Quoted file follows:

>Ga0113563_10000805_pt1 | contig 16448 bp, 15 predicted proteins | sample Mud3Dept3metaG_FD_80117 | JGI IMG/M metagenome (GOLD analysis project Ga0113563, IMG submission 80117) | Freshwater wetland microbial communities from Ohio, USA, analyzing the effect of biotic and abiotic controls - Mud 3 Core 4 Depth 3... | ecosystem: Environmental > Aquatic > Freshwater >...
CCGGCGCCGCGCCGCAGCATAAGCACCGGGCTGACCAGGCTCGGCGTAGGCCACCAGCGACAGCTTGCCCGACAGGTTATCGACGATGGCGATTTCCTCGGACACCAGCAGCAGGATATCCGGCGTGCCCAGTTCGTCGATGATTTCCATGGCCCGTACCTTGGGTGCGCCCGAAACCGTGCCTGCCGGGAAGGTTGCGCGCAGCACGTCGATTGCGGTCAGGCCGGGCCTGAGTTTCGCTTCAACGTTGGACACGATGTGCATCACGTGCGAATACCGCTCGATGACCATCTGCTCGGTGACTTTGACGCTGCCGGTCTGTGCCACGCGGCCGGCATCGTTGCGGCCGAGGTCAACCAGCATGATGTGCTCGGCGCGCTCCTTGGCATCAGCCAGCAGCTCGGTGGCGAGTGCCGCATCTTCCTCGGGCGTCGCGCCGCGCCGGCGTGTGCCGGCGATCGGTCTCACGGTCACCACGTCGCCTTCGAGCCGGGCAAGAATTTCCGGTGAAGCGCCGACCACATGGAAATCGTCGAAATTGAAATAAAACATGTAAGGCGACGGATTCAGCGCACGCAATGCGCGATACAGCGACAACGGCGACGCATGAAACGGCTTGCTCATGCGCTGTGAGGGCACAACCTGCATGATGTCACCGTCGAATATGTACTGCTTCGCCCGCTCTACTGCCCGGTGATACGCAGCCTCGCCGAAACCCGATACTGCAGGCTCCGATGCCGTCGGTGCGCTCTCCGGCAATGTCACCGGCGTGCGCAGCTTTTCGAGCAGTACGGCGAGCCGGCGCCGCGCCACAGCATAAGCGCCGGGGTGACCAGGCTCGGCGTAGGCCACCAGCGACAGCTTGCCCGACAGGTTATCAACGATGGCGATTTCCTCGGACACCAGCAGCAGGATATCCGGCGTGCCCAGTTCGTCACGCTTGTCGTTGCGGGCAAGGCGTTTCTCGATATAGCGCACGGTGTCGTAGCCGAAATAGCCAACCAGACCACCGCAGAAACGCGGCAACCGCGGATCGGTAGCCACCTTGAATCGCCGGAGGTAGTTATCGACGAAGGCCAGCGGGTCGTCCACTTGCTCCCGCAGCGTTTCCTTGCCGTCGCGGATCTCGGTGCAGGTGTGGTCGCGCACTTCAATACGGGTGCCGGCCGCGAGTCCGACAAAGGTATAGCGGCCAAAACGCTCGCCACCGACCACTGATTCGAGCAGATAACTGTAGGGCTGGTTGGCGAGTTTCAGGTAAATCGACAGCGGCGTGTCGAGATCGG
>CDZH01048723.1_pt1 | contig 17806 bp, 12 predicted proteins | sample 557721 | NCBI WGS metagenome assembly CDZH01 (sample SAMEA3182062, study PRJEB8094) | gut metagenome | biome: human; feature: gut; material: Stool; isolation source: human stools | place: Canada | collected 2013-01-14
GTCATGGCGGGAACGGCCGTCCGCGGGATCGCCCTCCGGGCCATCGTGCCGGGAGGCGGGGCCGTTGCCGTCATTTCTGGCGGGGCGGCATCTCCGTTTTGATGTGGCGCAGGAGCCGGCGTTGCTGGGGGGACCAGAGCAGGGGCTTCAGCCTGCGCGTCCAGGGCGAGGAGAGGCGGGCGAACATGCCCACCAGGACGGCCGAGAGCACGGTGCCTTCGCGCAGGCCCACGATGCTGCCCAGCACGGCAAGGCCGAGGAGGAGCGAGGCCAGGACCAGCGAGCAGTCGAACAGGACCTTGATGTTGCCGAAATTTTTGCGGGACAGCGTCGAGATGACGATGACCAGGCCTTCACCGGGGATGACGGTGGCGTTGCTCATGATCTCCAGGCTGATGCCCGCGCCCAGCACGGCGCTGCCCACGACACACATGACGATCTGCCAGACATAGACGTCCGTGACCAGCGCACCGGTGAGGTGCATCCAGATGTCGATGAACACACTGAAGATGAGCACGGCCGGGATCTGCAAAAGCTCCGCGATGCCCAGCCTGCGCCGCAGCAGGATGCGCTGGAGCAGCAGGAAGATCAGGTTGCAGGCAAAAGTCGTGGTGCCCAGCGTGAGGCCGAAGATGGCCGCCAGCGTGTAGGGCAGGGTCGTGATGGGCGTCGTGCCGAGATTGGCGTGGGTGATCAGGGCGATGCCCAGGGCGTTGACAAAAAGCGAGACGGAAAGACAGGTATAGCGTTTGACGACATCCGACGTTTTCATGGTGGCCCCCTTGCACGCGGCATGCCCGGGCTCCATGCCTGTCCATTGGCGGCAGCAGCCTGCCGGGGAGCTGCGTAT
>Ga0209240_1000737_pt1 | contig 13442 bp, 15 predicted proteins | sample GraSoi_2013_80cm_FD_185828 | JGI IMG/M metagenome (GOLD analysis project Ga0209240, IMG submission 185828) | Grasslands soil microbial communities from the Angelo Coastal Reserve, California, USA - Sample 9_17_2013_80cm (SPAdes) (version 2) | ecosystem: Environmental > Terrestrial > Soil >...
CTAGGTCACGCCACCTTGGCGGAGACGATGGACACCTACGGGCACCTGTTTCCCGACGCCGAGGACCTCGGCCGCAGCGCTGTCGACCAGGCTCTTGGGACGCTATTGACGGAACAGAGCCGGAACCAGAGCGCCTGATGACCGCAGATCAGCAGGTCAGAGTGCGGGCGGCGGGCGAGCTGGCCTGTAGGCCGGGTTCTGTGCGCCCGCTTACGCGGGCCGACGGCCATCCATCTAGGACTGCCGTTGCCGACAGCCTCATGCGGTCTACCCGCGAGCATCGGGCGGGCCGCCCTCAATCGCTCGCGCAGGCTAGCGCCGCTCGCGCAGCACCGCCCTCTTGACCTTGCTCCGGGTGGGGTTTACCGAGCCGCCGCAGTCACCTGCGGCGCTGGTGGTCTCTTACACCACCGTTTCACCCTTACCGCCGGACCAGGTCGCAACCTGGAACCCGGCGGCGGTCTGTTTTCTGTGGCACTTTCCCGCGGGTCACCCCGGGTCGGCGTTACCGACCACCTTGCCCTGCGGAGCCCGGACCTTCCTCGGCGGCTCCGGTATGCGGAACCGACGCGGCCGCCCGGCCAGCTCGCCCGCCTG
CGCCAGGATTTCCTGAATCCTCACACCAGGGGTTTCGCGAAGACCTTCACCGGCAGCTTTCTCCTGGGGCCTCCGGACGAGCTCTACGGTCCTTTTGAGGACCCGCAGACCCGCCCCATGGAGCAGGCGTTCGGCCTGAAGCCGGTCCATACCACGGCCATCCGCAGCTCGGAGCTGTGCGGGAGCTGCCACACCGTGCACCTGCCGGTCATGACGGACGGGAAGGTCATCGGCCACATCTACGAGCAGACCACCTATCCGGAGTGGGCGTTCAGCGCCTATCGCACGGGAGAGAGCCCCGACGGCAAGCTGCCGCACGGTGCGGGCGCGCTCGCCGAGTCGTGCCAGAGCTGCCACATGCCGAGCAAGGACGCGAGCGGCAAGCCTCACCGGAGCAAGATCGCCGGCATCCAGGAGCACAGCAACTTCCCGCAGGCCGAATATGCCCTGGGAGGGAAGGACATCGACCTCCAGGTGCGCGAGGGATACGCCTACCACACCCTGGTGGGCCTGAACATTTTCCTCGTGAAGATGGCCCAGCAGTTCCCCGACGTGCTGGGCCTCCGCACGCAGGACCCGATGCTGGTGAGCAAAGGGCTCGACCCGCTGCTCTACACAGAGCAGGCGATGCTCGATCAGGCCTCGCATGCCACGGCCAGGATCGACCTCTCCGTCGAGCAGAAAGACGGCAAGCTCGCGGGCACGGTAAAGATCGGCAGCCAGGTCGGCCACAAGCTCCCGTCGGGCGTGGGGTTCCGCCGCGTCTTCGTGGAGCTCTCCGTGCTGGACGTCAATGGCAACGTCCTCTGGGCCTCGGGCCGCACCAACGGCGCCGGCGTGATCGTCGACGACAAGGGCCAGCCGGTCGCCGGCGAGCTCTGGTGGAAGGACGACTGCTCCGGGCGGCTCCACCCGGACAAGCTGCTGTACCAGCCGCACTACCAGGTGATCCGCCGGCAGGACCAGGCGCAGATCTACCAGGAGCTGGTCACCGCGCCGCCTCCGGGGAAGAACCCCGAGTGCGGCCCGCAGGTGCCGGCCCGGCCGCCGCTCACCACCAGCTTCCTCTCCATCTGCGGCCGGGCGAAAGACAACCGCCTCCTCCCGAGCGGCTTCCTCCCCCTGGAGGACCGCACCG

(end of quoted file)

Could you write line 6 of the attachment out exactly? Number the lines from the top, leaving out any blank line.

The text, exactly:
CTAGGTCACGCCACCTTGGCGGAGACGATGGACACCTACGGGCACCTGTTTCCCGACGCCGAGGACCTCGGCCGCAGCGCTGTCGACCAGGCTCTTGGGACGCTATTGACGGAACAGAGCCGGAACCAGAGCGCCTGATGACCGCAGATCAGCAGGTCAGAGTGCGGGCGGCGGGCGAGCTGGCCTGTAGGCCGGGTTCTGTGCGCCCGCTTACGCGGGCCGACGGCCATCCATCTAGGACTGCCGTTGCCGACAGCCTCATGCGGTCTACCCGCGAGCATCGGGCGGGCCGCCCTCAATCGCTCGCGCAGGCTAGCGCCGCTCGCGCAGCACCGCCCTCTTGACCTTGCTCCGGGTGGGGTTTACCGAGCCGCCGCAGTCACCTGCGGCGCTGGTGGTCTCTTACACCACCGTTTCACCCTTACCGCCGGACCAGGTCGCAACCTGGAACCCGGCGGCGGTCTGTTTTCTGTGGCACTTTCCCGCGGGTCACCCCGGGTCGGCGTTACCGACCACCTTGCCCTGCGGAGCCCGGACCTTCCTCGGCGGCTCCGGTATGCGGAACCGACGCGGCCGCCCGGCCAGCTCGCCCGCCTG